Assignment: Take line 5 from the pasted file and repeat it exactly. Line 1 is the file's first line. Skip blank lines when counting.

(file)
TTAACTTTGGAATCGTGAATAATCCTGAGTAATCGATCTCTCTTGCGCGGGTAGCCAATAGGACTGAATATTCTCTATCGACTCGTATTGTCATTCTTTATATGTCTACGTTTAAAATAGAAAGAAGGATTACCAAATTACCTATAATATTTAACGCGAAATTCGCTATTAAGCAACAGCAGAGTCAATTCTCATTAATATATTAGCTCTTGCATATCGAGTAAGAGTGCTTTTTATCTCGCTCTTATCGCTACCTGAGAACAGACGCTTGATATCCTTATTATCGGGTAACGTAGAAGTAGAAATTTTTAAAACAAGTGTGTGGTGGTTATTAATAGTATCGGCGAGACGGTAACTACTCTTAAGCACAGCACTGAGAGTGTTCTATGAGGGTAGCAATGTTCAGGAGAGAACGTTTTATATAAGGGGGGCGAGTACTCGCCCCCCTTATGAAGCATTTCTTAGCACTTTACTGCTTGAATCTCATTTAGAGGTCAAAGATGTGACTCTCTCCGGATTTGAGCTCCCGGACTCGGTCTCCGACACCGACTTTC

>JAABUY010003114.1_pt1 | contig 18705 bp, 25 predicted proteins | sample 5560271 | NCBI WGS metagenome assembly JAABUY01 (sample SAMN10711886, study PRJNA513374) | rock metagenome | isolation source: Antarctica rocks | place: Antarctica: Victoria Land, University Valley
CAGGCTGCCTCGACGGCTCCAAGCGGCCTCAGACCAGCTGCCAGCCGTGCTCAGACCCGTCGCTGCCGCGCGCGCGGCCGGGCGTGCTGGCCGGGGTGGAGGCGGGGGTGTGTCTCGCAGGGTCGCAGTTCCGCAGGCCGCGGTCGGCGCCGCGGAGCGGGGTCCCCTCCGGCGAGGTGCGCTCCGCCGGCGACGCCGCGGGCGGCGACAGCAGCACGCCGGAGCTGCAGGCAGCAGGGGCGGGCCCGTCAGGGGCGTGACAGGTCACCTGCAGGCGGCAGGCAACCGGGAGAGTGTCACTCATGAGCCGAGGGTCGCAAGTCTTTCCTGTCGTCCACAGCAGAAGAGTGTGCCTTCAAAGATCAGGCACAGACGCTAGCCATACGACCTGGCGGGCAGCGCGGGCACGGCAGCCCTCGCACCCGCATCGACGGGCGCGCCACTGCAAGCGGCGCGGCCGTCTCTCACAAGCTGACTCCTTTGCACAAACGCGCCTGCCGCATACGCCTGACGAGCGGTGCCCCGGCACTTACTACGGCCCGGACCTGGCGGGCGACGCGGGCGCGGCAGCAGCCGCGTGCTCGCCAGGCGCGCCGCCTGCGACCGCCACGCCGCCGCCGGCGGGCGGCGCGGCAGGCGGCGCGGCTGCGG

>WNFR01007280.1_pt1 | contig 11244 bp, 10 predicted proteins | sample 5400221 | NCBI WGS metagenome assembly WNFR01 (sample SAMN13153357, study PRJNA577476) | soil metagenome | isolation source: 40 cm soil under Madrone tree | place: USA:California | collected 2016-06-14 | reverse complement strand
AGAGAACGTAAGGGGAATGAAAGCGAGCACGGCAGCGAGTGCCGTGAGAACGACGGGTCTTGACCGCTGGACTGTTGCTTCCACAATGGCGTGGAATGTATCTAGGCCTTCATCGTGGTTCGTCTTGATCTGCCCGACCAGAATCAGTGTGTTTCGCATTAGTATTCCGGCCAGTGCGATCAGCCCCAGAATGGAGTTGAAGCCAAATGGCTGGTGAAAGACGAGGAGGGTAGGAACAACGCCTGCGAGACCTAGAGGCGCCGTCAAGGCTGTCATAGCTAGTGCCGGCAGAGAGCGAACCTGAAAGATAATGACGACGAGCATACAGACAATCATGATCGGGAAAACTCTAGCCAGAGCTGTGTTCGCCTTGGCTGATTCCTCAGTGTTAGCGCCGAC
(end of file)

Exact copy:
AGAGAACGTAAGGGGAATGAAAGCGAGCACGGCAGCGAGTGCCGTGAGAACGACGGGTCTTGACCGCTGGACTGTTGCTTCCACAATGGCGTGGAATGTATCTAGGCCTTCATCGTGGTTCGTCTTGATCTGCCCGACCAGAATCAGTGTGTTTCGCATTAGTATTCCGGCCAGTGCGATCAGCCCCAGAATGGAGTTGAAGCCAAATGGCTGGTGAAAGACGAGGAGGGTAGGAACAACGCCTGCGAGACCTAGAGGCGCCGTCAAGGCTGTCATAGCTAGTGCCGGCAGAGAGCGAACCTGAAAGATAATGACGACGAGCATACAGACAATCATGATCGGGAAAACTCTAGCCAGAGCTGTGTTCGCCTTGGCTGATTCCTCAGTGTTAGCGCCGAC